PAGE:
Menconi's: a front-row seat to Whiskeytown's early years

By Stacy Chandler
The News & Observer
September 16, 2012

If anyone was going to write a book about singer-songwriter Ryan Adams, it had to be David Menconi.
As The News & Observer’s music critic since 1991, Menconi had a front-row seat to the tempestuous musician’s arrival on the Triangle music scene and his seemingly permanent departure from it. Along the way, Menconi bore witness to enough drama to fill a whole album of country songs – drunken excess, brawling in bars, bitter breakups with girlfriends and bandmates – and, through it all, music from a band called Whiskeytown that would be foundational to the alt-country genre.
In “Ryan Adams: Losering, a Story of Whiskeytown” (University of Texas Press), Menconi traces Adams’ development as a person, a band member, and, ultimately, a Grammy-nominated solo musician. Along the way, the Triangle and its music scene emerge as characters, too.
We talked to Menconi about the new book in a coffee shop on Raleigh’s Hillsborough Street within sight of what was once The Comet Lounge and The Brewery, two now-defunct venues Whiskeytown frequented in its heyday, and just down the road from Sadlack’s and the former Rathskeller, where Ryan met many of the people who, in one way or another, would become part of Whiskeytown’s story.
Q: Why did you feel the story of Ryan Adams and Whiskeytown needed to be told?
Ryan has certainly built himself a healthy career as a solo act, and unfortunately, the stuff he was doing with Whiskeytown has been largely forgotten. And I feel like it’s far worthier than the stuff he’s best known for. So it seemed worthwhile to revisit that and shine a light on that.
Q: Why are you the guy to tell it?
I wasn’t the very first on the scene, but I was one of them. I said in the book, there was a time when I was Whiskeytown’s unofficial propagandist, and I had so many bylines in their press kit that they were whiting some of them out so it wasn’t obvious the same guy wrote them all. I was around and listening and watching and paying attention.
Q: Adams didn’t talk to you for this book. Why is that?
I sent a number of messages via his manager which were never responded to. And I finally wound up getting his lawyer on the phone. … . He said that Ryan would not be participating. The reason he gave was that his memories of the time are rather foggy and he did not wish to revisit them.
Q: How did you get around that?
I knew that the book was going to focus on a period that I did have a lot of firsthand material from, the Whiskeytown years, and I had a bunch of interviews with him from back then, and voluminous secondary sources. He’s left a paper trail miles and miles wide over the years, and also an electronic one on the Internet. There’re a lot of his own writings out there. So I knew that for the time that would make up the heart of the book, I had plenty on it.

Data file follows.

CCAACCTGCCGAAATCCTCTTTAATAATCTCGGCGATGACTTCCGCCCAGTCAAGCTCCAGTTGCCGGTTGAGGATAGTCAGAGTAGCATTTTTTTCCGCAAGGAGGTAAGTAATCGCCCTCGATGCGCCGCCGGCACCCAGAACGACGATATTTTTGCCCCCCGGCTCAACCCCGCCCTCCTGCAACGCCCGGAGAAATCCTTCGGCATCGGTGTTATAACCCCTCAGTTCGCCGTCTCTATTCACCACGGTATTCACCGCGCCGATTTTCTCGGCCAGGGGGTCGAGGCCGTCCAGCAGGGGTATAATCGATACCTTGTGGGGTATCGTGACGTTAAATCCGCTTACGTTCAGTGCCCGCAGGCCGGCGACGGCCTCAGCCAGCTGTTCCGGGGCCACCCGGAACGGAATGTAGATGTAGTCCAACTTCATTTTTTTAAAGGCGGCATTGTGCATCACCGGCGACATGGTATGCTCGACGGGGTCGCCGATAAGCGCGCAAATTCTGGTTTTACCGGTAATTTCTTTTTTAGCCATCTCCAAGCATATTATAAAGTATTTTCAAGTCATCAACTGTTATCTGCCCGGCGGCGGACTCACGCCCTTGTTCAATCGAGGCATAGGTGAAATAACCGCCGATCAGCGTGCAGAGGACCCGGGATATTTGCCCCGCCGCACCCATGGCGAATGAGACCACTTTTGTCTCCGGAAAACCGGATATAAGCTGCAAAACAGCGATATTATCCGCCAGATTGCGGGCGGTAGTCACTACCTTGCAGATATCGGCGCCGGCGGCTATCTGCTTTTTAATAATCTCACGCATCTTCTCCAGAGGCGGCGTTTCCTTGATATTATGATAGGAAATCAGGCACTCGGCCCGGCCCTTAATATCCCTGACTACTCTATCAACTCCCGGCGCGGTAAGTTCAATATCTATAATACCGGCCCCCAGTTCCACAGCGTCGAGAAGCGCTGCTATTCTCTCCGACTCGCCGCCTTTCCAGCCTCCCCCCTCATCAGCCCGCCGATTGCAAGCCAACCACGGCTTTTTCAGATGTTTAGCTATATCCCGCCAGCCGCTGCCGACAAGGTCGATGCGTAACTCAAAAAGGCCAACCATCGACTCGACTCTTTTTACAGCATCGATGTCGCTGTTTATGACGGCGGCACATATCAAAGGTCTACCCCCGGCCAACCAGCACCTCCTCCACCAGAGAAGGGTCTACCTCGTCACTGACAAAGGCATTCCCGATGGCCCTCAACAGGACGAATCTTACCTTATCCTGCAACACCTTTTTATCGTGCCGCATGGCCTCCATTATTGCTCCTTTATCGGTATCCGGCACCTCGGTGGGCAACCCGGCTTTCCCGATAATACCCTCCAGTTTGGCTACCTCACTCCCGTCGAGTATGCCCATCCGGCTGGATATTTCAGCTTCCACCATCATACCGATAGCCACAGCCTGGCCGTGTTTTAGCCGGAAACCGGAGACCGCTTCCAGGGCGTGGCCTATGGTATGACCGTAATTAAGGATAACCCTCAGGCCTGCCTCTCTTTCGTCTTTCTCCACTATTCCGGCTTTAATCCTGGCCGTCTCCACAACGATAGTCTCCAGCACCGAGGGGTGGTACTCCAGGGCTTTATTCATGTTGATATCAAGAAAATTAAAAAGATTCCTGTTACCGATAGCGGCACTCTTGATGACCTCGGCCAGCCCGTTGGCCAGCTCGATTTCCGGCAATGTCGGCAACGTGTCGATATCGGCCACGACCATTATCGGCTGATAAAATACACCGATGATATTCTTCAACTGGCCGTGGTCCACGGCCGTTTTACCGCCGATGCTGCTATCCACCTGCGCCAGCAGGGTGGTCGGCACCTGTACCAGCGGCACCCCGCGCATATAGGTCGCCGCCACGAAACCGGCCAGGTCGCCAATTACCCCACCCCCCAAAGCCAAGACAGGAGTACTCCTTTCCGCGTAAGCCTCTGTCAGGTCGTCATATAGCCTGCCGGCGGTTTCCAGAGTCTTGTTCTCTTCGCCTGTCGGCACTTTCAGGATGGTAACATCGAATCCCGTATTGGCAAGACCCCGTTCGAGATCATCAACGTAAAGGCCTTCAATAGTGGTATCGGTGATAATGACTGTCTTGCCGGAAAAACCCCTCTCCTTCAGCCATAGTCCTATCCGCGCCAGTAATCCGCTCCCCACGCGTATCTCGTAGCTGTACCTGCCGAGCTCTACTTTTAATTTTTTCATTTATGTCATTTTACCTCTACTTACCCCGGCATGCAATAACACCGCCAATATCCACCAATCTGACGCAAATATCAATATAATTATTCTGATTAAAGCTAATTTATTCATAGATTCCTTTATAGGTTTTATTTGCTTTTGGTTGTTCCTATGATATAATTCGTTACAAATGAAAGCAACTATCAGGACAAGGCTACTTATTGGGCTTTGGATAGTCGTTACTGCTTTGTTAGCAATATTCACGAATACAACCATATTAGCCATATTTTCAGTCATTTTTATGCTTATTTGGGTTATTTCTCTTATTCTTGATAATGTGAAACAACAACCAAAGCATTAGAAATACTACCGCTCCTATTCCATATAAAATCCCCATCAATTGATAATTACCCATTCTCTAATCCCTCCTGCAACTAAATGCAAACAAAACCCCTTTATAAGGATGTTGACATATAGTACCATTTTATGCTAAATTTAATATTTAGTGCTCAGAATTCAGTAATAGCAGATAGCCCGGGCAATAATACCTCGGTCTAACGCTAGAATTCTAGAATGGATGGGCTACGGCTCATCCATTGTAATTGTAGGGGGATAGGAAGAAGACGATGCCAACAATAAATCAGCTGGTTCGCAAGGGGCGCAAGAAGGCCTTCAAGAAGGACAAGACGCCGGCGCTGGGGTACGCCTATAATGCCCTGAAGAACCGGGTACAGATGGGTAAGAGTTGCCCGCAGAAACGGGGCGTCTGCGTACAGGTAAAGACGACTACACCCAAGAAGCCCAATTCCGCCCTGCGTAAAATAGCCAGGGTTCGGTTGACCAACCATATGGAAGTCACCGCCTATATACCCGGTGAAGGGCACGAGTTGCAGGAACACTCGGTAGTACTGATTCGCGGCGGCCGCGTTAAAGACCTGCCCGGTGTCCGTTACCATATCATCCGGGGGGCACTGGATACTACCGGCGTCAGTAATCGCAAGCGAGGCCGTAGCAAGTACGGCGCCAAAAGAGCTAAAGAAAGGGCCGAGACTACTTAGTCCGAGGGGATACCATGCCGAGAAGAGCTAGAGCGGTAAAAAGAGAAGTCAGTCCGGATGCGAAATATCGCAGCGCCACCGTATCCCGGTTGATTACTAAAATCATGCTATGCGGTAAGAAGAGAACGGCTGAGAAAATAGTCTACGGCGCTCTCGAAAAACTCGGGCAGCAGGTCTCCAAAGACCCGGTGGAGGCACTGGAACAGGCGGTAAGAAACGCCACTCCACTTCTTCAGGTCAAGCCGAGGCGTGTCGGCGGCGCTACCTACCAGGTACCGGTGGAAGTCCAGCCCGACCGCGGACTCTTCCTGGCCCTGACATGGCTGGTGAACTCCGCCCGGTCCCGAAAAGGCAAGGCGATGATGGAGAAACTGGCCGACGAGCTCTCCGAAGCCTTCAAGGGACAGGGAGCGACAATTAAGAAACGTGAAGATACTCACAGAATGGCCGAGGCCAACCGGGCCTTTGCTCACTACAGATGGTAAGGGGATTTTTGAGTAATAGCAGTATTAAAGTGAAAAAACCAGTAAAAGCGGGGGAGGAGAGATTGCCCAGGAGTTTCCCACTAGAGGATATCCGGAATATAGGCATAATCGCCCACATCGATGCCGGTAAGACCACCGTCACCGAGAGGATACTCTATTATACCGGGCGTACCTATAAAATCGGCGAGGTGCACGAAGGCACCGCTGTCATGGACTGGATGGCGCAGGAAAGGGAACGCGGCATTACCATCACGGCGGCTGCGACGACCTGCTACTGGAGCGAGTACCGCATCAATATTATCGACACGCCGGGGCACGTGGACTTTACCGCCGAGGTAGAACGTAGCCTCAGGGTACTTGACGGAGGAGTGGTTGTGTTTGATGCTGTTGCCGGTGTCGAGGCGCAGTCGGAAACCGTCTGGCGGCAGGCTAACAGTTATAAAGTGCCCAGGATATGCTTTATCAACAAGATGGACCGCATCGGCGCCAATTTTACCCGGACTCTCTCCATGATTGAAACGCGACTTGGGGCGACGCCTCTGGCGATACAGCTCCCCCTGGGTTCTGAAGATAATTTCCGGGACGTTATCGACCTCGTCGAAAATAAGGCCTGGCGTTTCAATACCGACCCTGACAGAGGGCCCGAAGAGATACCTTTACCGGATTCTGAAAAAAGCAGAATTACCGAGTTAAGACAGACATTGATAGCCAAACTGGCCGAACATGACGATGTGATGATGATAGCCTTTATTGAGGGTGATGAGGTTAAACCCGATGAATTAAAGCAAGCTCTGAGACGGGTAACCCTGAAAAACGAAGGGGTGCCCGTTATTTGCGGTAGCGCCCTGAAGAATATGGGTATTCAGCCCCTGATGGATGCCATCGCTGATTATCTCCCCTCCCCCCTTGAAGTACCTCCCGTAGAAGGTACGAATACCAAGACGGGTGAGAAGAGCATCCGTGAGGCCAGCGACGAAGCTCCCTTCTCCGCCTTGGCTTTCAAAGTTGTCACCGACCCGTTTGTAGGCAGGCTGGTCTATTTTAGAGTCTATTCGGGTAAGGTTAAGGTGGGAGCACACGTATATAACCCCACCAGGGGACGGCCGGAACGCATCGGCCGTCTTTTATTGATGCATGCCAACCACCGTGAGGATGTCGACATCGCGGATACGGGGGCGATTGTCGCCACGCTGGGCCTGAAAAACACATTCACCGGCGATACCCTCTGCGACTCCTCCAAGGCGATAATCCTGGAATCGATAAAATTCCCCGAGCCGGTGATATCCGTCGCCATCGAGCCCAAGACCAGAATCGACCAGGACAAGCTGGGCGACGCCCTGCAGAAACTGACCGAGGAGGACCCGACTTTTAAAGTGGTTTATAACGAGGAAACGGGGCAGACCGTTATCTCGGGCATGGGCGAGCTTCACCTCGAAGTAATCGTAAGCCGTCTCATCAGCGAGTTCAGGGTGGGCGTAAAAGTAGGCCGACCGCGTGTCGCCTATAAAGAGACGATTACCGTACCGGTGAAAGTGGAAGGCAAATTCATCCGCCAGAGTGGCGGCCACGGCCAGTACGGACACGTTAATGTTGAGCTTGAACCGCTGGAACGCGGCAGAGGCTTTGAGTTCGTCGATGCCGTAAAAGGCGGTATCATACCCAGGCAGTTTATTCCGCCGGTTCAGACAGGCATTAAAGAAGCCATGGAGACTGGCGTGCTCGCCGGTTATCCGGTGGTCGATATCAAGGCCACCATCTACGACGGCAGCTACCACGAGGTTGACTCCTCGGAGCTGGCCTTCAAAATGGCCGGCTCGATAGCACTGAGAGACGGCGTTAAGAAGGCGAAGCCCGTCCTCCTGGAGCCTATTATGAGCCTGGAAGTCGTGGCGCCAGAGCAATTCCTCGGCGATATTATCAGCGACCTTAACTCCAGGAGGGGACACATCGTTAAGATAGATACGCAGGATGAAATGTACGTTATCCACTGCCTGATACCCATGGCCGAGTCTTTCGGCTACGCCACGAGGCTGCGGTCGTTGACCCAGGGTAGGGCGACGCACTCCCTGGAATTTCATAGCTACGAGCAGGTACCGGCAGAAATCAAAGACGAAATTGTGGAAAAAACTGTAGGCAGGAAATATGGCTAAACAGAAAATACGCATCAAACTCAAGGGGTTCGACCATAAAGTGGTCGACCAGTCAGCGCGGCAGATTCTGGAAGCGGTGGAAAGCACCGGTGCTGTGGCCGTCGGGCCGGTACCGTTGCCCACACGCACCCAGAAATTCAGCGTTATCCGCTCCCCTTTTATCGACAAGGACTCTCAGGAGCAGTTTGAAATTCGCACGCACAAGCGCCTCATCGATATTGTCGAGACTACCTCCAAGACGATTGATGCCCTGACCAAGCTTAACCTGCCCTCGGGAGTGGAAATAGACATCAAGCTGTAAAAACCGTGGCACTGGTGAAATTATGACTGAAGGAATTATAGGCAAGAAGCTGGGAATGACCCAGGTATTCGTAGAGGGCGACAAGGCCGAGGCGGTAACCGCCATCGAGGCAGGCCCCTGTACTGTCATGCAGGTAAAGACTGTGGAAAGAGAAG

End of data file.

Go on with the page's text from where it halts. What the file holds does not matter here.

Q: Do you still consider yourself a fan?
I’m a fan of the music. The person is an enigma. ... We were professional acquaintances, kind of playing our part, and we had a lot of fun with it. … I likened us to Howard Cosell and Muhammad Ali, this routine we had with the interviews, because he was always just great, great copy, always saying some outrageous crazy thing, and very entertaining. And so immensely talented, which was so obvious, I just was sure he was going places.
Q: How has the Triangle music scene changed over the 21 years that you’ve been on watch?
It’s always been a good scene for bands. We’ve had a number of peaks over the years. During the ’80s there was stuff in the same milieu as REM – Let’s Active and the dBs and bands like that – sort of Southern jangle pop, for lack of a better term. And by the early ’90s there was all this talk about Raleigh and Chapel Hill being the next Seattle. There were a bunch of bands like Superchunk and Polvo that fit into that kind of loud, fast-rules punk-pop dynamic that was big then and record companies that were interested in signing that.
There was a lot of national attention, and some bands got some deals. The ones that wound up selling were just really unexpected, though; it was like the Squirrel Nut Zippers and Ben Folds Five.… Ryan came up in the early ’90s around here playing in bands that fit right in alongside that.
Q: How do you think Raleigh shaped Ryan Adams while he was here, and how did it influence his music or career?
Raleigh’s kind of a no-nonsense town. It’s more blue collar, it’s more bar band, and that seemed to really fit him.… The music tends to be more about things. If Ryan’s music could use anything these days, it seems like, it would be a shot of real life. That’s not to say his life isn’t real, but, you know, when you’re married to a movie star (Mandy Moore) and you’re a paparazzi target and you’re palling around with Elton John, it’s kind of hard to kind of relate to that guy you used to be when you were washing dishes at the Rathskeller and really hustling for pocket change.
Q: So Raleigh was this great starting point for him. Why hasn’t he come back?
He’s said in various places that there’s just too much drama when he does. He can’t help but run into people from his past that he’d rather not deal with. I might be one of them, I don’t know.
Chandler: 919-829-4830